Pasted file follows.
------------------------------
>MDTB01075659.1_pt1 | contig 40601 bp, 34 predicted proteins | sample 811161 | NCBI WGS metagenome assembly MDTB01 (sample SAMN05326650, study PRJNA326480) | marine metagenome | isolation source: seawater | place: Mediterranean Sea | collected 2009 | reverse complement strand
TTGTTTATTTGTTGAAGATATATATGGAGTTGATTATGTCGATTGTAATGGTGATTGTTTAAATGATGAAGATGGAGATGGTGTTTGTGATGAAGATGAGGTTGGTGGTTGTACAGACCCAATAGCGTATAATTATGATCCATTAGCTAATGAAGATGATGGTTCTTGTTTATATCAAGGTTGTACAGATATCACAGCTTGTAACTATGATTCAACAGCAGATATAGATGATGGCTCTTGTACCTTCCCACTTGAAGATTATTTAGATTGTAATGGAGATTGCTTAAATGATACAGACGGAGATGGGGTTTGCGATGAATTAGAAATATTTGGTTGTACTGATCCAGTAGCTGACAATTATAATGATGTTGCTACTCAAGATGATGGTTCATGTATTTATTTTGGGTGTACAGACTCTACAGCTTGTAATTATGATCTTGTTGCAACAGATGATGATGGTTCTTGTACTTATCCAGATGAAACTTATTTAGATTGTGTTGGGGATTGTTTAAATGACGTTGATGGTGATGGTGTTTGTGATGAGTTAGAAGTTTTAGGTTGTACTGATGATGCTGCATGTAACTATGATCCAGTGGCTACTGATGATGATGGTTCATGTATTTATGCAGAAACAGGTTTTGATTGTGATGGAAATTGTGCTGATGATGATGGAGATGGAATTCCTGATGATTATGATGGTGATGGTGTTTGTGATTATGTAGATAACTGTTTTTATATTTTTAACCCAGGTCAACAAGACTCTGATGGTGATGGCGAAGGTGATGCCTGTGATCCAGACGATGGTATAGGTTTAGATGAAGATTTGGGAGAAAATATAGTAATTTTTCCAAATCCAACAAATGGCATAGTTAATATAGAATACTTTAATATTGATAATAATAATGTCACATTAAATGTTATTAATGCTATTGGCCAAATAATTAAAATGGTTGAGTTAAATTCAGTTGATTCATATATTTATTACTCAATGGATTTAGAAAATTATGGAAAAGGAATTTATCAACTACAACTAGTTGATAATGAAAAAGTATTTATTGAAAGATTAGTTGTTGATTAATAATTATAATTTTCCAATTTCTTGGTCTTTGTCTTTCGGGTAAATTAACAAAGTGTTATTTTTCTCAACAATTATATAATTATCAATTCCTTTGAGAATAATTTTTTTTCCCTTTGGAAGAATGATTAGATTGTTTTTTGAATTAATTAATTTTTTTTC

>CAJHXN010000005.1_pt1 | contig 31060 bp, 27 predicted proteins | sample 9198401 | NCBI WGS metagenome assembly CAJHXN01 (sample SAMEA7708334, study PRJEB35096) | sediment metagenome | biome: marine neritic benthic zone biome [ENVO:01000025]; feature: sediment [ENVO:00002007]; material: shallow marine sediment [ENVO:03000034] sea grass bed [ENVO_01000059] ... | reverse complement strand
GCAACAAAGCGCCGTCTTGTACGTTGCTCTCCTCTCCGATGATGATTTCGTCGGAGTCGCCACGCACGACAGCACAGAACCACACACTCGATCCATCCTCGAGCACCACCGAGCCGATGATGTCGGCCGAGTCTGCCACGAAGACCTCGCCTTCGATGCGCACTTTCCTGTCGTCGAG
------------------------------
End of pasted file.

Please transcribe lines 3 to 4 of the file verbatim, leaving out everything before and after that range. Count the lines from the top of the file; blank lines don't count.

>CAJHXN010000005.1_pt1 | contig 31060 bp, 27 predicted proteins | sample 9198401 | NCBI WGS metagenome assembly CAJHXN01 (sample SAMEA7708334, study PRJEB35096) | sediment metagenome | biome: marine neritic benthic zone biome [ENVO:01000025]; feature: sediment [ENVO:00002007]; material: shallow marine sediment [ENVO:03000034] sea grass bed [ENVO_01000059] ... | reverse complement strand
GCAACAAAGCGCCGTCTTGTACGTTGCTCTCCTCTCCGATGATGATTTCGTCGGAGTCGCCACGCACGACAGCACAGAACCACACACTCGATCCATCCTCGAGCACCACCGAGCCGATGATGTCGGCCGAGTCTGCCACGAAGACCTCGCCTTCGATGCGCACTTTCCTGTCGTCGAG